I sat down and someone said, “Welcome home.” I live in New York but I used to be from here and that was nice. Two candidates for church warden stood and gave brief speeches and I wrote a limerick:

I am not running for warden:
It’s a job I know I’d be bored in,
Running a prison.
My calling is in
Enjoying the journey toward Jordan.

A dreadful night, a cold day, a juvenile joke, I’m a happy man. The Greeks and Romans loved poop jokes: go ahead and google it. The world is a mess but dread gets us nowhere so cheer up and then go do what you were put here to do. I was put here to cheer you up. So smile.

 

What I did when you were asleep

I just heard the story of the professor who refused to have “(he, him, his)” after his name on correspondence and his chairman who said, “You must. It’s policy.” And the professor said, “I don’t care. I won’t.” I understand that the policy police haven’t been called yet to haul him away for genderphobia and I salute him for resisting: the policy has no purpose, it’s about appearances.

Here is one more good reason to avoid a career in Academia. I write “(me/us/hers)” after my name and nobody can tell me otherwise. This is America, not Argentina. When I walk into the clinic and a sign says “Masks required,” I put one on, because there is science behind it. I go to the public library and turn my phone off out of simple consideration for the readers and writers at my table.

If you take a look at me, you’ll see a guy with short hair, in a brown pinstripe suit, wearing shoes with low heels, no necklace, and from that you can deduce whatever you like, monarchist, Mormon missionary, male model, whatever amuses you. What matters more is that you say, “Good morning,” “good to see you,” “like your red socks,” the little mannerly murmurs of daily life.

That’s the end of today’s lecture. Let’s talk about morning instead.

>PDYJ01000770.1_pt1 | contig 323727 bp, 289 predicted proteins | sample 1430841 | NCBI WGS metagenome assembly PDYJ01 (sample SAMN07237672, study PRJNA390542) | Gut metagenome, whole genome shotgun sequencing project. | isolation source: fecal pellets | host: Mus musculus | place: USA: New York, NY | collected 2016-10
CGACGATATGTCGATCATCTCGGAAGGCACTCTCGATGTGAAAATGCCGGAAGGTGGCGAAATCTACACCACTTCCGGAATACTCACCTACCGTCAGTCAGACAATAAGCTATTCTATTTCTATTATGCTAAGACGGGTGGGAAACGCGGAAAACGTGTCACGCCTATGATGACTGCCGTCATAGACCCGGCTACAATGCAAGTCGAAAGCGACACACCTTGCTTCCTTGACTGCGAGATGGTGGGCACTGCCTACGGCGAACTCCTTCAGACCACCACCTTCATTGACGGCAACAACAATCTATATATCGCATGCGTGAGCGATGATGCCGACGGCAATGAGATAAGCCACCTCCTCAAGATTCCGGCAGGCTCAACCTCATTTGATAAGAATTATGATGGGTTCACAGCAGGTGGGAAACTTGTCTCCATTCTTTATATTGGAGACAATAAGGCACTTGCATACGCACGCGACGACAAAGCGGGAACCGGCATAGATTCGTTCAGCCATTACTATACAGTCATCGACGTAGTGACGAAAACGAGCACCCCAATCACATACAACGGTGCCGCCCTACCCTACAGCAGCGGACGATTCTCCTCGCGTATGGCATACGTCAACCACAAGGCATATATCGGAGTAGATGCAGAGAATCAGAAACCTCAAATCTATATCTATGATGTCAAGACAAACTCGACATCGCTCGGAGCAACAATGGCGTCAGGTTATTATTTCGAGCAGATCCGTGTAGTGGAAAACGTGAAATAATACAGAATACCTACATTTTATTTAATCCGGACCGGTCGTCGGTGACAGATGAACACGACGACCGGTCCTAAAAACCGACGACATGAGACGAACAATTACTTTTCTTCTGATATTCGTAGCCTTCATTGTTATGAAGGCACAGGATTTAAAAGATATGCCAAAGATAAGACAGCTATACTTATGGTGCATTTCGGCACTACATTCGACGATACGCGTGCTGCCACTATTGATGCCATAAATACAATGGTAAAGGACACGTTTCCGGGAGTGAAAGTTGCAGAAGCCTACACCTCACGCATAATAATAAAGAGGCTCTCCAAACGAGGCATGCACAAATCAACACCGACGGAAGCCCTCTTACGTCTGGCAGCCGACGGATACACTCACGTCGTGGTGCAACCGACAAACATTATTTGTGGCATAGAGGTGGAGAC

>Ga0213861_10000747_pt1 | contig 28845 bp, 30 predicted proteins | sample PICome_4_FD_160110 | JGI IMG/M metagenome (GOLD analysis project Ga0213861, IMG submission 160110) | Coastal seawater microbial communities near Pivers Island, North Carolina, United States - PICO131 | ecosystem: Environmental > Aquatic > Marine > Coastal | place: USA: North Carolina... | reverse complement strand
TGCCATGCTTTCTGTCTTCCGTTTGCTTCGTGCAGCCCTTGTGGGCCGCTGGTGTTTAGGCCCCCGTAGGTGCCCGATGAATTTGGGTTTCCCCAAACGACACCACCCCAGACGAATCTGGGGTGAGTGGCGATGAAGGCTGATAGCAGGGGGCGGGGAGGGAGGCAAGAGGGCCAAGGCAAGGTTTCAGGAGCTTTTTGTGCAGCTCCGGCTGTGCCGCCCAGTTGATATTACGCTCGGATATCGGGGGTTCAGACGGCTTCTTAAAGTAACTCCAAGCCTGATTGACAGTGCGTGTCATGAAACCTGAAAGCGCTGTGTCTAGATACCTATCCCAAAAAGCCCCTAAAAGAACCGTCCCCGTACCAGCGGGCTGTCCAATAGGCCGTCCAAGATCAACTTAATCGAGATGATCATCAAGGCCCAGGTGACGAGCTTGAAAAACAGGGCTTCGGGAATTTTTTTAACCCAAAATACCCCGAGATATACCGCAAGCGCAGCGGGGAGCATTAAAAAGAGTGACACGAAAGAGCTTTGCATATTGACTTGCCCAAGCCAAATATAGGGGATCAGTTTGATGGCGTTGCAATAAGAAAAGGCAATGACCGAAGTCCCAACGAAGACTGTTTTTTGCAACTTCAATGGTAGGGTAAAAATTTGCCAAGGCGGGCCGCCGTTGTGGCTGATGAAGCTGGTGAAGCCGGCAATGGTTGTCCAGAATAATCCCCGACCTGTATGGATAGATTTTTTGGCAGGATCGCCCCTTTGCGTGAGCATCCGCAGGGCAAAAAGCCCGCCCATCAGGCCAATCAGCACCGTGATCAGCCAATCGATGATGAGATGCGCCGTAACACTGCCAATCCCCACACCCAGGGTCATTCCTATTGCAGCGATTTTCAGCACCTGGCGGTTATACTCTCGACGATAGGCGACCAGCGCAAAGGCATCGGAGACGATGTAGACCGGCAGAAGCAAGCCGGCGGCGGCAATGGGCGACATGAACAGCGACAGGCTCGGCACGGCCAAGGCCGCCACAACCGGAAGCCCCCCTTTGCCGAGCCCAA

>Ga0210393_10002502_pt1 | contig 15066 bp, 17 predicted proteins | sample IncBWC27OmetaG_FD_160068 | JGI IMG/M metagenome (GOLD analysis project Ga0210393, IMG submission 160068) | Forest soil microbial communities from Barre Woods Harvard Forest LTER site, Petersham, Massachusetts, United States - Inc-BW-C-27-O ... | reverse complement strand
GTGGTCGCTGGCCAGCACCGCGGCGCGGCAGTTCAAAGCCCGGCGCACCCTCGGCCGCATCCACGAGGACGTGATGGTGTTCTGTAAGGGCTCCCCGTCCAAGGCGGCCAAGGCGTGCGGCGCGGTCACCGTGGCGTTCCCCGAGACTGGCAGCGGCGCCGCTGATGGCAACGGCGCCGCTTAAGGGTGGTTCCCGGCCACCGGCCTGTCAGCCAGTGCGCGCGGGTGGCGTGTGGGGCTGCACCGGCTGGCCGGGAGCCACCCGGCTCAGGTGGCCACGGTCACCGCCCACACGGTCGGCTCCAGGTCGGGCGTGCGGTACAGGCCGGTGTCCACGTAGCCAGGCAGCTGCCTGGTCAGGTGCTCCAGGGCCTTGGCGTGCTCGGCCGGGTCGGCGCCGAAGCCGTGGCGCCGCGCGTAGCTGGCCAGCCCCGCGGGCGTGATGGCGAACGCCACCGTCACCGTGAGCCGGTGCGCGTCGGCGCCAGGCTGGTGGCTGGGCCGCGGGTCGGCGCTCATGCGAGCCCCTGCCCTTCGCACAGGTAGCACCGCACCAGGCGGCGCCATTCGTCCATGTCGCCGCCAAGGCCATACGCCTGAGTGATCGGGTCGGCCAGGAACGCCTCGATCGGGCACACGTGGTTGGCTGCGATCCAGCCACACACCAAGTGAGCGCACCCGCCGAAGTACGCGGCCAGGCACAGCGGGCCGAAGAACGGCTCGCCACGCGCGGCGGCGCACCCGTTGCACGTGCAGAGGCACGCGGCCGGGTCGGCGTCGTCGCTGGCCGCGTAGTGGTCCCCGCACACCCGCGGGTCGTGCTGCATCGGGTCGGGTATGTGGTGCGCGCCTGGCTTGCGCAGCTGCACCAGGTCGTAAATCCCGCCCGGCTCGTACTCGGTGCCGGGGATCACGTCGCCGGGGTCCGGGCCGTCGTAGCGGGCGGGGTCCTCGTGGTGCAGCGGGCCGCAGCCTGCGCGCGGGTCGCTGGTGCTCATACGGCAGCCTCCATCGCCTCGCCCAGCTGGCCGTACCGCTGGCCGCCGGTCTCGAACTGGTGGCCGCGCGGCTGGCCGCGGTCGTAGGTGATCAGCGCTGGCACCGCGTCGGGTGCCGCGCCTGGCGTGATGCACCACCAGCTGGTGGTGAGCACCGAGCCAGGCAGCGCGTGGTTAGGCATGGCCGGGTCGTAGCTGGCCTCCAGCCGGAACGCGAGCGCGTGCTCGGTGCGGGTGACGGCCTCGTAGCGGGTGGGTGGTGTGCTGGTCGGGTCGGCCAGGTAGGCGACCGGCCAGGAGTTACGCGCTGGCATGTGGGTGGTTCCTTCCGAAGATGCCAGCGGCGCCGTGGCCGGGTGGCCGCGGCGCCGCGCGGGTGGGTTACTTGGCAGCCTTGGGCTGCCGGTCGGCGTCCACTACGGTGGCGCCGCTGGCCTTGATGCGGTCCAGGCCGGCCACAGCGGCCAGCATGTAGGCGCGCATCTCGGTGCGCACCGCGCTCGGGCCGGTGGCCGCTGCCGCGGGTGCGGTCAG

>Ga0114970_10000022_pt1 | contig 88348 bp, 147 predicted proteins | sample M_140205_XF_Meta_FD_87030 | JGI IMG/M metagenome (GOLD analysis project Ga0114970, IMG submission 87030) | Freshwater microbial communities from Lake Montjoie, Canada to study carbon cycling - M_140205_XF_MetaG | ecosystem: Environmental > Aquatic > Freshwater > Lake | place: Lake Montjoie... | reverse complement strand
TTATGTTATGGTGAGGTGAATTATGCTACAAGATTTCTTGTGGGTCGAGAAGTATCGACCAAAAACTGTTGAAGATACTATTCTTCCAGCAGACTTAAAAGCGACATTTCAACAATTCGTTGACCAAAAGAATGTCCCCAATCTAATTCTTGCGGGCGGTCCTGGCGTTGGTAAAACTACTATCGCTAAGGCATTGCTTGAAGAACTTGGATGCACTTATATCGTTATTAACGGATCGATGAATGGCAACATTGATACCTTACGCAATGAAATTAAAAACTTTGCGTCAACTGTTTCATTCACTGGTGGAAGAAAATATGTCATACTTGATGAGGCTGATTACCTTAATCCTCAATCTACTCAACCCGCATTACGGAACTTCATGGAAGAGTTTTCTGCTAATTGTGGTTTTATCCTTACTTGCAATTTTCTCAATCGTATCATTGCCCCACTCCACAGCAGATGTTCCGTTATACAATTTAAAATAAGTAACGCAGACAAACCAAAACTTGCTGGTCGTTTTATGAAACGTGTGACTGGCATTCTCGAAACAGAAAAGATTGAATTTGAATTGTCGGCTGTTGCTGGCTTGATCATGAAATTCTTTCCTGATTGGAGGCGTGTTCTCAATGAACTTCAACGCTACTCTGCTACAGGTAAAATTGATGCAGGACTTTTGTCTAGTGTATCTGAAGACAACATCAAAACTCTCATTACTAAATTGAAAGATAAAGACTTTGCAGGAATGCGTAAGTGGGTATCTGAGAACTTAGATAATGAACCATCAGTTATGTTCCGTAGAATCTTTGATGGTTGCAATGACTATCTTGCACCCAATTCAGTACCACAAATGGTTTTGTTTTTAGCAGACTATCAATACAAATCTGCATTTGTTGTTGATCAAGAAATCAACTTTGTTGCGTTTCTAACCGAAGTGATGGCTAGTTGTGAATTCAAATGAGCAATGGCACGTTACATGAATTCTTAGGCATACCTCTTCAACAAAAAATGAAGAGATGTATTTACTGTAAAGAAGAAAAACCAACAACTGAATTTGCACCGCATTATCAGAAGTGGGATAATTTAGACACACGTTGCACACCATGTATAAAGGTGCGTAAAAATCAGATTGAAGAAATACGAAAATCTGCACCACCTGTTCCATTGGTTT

I’ve been going to bed at 8 and rising at 4, due to a construction project going on across the hall, which begins around 9 and which sounds like the walls of Babylon being knocked down by Vandals using battering rams. I’m a writer by trade, even though I don’t put it in parentheses after my name, I let people think what they want, and we writers don’t do well in scenes of battle and wholesale destruction. So I move bedtime up a few hours. Ten years ago my family sailed to Southampton aboard the Queen Mary 2, an expensive cruise, but an excellent investment because every night I can put myself to sleep by imagining myself at the rail sailing past the Statue of Liberty and inching under the Verrazano Bridge and by the time we’re at sea, I’m asleep.

Four a.m. is a peaceful hour. A person is unaware of time. If what you’re writing is of interest, it wakes you up. If not, you’re in the wrong line of work. It’s the hour of freedom. Around six, if the work goes well, I reward myself with breakfast. My sweetheart is a somewhat-vegan but she is asleep and so I can roast up a sirloin with fried eggs and feel a kinship with Beowulf and Hrothgar.

When, in disgrace with fortune and men’s eyes,
I do not feed on roots or lettuce leaf
But microwave a bowl of frozen fries,
To eat with eggs and half a pound of beef.

Man is a hunter — women could thrive on a diet of nasturtiums and leaves of grass, but men cannot, and there are millions of cattle wandering around and what else are they for? They’re not going to work out new algorithms. My sweetheart thinks I eat too much red meat. Maybe so. So I’ll skip it this morning and make oatmeal instead and enjoy a sense of righteousness. Meanwhile I have three hours of peace until Armageddon resumes.

The owners of the apartment across the hall are going to feel a definite chill when finally they move into their luxurious quarters. When they invite us over for drinks, I’ll think up a communicable disease. And I may buy a couple speakers the size of VWs and turn up the volume on Stravinsky’s “Rite of Spring” and maybe leave town for a month and have a crew come in and tear down some walls.

But I have decided to give up anger in my old age. I decided this months ago and I am sticking to it. I gave up looking at the news, and now if wars had ceased and Martians had located us and a cure for cancer had been found and the Vikings had won the Super Bowl, I would be unaware of it.

And so in this new spirit I am writing a book about cheerfulness, which is due out in the spring. I’ve looked around bookstores and found hundreds of books about clueless parents and bad boyfriends and the imminent demise of civilization, and I could write one about noisy neighbors, but I choose to write about gratitude and lightheartedness. I think they/them/those might need something like that and if, like the Queen Mary, it puts them to sleep, that is useful too.

 

I am giving up anger, so should you